On Pessimism…

An Optimist and a Pessimist,
Vladimir Makovsky

As the world becomes more materially prosperous and safe we, strangely, see a rise in pessimism. We doubt the good-will of our neighbors, we look back at our history with disdain, we fear bringing children into our chaotic world. Cynicism and doubt are often justified, but do they tell the real story? What follows are the thoughts of some wise thinkers that may help us as we contemplate the proper orientation towards life: optimism or pessimism?

….

“Pessimism is not in being tired of evil but in being tired of good. Despair does not lie in being weary of suffering, but in being weary of joy. It is when for some reason or other good things in a society no longer work that the society begins to decline; when its food does not feed, when its cures do not cure, when its blessings refuse to bless.”
G. K. Chesterton

“The optimist proclaims that we live in the best of all possible worlds; and the pessimist fears this is true.”
James Branch Cabell


“I’m a pessimist because of intelligence, but an optimist because of will.”
Antonio Gramsci

“A pessimist is a man who thinks everybody is as nasty as himself, and hates them for it.”
George Bernard Shaw

“If children were brought into the world by an act of pure reason alone, would the human race continue to exist? Would not a man rather have so much sympathy with the coming generation as to spare it the burden of existence, or at any rate not take it upon himself to impose that burden upon it in cold blood?”
Arthur Schopenhauer


“Both optimists and pessimists contribute to society. The optimist invents the aeroplane, the pessimist the parachute.”
George Bernard Shaw

“We are all in the gutter, but some of us are looking at the stars.”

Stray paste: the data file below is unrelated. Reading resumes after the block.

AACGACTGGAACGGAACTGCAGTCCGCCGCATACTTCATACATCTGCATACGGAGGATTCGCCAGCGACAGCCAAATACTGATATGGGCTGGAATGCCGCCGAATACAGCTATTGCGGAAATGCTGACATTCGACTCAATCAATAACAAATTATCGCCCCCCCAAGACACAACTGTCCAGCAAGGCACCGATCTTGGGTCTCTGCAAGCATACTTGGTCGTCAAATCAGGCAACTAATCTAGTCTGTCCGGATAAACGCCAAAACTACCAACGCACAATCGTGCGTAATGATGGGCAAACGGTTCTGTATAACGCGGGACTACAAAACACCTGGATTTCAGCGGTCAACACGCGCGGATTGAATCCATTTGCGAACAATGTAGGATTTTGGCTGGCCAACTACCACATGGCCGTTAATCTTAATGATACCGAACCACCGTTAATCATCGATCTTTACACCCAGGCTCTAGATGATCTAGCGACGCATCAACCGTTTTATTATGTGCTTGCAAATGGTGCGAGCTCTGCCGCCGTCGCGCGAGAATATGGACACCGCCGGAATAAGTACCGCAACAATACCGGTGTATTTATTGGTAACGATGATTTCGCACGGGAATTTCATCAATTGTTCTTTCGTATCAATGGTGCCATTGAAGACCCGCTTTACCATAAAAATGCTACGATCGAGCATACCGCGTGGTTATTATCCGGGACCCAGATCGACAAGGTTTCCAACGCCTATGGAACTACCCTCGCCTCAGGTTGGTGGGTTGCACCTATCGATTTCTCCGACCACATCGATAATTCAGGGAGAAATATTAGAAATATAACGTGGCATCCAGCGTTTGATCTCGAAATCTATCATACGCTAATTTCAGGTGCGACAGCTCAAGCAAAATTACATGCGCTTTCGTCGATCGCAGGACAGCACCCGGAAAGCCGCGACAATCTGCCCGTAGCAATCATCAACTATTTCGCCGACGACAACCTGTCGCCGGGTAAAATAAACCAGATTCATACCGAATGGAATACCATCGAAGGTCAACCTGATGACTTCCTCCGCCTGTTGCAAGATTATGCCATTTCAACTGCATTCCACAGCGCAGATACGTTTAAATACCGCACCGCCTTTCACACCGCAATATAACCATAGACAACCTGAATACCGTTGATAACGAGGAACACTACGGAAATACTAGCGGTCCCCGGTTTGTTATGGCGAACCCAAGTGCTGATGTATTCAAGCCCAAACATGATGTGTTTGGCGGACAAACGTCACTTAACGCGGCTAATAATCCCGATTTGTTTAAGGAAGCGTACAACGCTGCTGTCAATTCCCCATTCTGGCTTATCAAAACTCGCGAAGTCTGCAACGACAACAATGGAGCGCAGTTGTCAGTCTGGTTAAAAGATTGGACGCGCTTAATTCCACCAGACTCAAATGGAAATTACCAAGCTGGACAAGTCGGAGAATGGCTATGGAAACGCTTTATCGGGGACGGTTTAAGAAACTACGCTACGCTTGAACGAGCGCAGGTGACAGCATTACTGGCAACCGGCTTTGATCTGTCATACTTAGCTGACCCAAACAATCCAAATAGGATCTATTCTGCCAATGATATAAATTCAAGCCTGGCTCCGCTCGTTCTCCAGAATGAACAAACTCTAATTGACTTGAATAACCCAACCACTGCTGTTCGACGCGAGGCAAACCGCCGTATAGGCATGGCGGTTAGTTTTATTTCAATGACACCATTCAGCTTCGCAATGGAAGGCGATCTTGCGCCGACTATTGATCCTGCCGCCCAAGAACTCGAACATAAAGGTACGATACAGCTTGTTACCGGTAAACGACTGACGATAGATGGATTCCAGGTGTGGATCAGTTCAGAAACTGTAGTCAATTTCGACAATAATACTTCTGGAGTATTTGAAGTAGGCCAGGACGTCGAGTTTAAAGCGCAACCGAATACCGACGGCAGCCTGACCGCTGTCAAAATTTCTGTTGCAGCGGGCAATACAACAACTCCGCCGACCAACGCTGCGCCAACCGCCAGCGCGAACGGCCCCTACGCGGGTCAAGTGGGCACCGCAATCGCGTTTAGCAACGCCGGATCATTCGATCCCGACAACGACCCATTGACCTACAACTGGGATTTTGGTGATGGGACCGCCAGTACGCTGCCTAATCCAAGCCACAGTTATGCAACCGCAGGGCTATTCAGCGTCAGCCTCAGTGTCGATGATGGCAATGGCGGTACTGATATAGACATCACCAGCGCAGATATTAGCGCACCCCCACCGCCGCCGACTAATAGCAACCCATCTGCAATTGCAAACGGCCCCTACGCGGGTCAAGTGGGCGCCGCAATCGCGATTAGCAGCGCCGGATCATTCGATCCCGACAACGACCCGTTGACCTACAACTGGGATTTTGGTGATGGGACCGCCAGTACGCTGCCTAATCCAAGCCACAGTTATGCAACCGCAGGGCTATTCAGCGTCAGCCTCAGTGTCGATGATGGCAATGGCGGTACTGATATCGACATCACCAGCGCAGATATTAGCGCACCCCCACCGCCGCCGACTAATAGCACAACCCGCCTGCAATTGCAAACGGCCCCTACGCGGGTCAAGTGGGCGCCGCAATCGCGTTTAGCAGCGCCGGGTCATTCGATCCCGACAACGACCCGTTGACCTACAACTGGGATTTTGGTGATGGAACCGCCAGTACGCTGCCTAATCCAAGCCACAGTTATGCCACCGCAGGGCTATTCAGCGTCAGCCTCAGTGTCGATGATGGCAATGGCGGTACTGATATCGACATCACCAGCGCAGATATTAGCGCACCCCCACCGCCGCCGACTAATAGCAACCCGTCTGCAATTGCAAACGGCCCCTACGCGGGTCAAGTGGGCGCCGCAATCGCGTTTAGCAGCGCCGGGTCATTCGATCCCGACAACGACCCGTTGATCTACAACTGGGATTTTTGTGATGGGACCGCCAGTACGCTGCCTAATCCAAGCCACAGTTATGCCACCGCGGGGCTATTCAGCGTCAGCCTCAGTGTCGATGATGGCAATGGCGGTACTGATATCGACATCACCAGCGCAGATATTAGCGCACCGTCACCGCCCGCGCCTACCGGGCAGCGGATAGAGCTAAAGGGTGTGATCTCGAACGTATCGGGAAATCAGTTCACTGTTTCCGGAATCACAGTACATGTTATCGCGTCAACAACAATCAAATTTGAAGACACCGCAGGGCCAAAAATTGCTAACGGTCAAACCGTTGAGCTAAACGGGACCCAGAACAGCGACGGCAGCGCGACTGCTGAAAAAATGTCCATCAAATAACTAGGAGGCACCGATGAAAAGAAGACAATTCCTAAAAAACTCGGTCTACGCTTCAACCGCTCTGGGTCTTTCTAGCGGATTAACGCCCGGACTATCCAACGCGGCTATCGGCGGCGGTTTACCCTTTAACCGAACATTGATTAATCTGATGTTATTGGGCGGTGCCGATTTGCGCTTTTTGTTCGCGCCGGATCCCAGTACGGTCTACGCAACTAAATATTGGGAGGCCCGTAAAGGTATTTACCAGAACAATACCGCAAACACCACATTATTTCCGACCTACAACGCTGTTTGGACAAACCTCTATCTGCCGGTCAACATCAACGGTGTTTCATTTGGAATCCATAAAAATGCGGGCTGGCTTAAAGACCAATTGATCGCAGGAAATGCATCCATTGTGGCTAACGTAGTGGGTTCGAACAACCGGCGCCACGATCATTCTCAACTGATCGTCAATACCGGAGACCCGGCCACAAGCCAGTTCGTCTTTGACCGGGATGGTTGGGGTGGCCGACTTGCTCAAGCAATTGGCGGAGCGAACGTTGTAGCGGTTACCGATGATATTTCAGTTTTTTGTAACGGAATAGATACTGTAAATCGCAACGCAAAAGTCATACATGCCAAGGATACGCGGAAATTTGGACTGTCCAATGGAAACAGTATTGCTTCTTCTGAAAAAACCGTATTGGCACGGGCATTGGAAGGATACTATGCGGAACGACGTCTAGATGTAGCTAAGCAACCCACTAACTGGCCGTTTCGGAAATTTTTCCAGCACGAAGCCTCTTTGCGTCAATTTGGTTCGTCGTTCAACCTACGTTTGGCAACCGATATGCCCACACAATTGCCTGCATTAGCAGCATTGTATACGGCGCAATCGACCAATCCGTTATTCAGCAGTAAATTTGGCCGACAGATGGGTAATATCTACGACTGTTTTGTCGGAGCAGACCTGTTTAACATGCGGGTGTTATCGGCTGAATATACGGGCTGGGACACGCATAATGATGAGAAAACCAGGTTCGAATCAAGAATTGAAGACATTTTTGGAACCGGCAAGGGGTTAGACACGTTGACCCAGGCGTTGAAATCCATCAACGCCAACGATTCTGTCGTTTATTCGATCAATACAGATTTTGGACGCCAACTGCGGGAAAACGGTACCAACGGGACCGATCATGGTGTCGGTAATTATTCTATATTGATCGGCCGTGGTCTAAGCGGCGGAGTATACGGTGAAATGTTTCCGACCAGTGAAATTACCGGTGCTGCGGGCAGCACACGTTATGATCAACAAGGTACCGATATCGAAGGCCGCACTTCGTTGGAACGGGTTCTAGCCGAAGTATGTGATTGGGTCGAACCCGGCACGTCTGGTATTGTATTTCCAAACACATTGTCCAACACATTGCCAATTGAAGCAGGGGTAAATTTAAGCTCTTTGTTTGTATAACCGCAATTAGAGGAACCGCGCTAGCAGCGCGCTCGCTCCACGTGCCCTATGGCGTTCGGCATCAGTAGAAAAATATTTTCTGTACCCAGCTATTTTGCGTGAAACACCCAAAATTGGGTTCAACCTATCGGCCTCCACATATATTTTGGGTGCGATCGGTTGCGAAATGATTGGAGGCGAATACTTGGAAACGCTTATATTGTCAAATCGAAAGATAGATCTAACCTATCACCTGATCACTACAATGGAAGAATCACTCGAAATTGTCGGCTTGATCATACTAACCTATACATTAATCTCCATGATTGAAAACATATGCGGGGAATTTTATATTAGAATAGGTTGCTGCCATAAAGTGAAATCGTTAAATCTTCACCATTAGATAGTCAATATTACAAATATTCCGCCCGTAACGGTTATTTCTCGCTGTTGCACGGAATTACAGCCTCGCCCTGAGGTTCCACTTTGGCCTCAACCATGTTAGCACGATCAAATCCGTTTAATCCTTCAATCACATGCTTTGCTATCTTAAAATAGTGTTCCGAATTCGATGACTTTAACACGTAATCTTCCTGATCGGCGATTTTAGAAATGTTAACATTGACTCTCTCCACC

Oscar Wilde

“They cannot indulge in any detailed or merely logical defense of life; that would delay the enjoyment of it. These higher optimists, of whom Dickens was one, do not approve of the universe; they do not even admire the universe; they fall in love with it. They embrace life too close to criticize or even to see it. Existence to such men has the wild beauty of a woman, and those love her with most intensity who love her with least cause.”
G.K. Chesterton

“My acceptance of the universe is not optimism, it’s more like patriotism. It is a matter of primary loyalty. The world is not a lodging-house at Brighton, which we are to leave because it is miserable. It is the fortress of our family, with the flag flying on the turret, and the more miserable it is the less we should leave it. The point is not that this world is too sad to love or too glad not to love; the point is that when you do love a thing, its gladness is the reason for loving it, and its sadness a reason for loving it more. People first paid honor to a spot and afterward gained glory for it. Men did not love Rome because she was great. She was great because they loved her.” G.K. Chesterton

“Man is more himself, man is more manlike, when Joy is the fundamental thing in him, and Grief the superficial. Melancholy should be an innocent interlude, a tender and fugitive state of mind; Praise should be the permanent pulsation of the soul. Pessimism is at best an emotional half-holiday; Joy is the uproarious labor by which all things live.” G.K Chesterton

“The essence of optimism is that it takes no account of the present, but it is a source of inspiration, of vitality and hope where others have resigned; it enables a man to hold his head high, to claim the future for himself and not to abandon it to his enemy.” Dietrich Bonhoeffer

4 thoughts on “On Pessimism…

  1. Such thought provoking quotes! I have not read anything by GK Chesterton at length, only seen him quoted. This makes me want to actually read his work!

    Like

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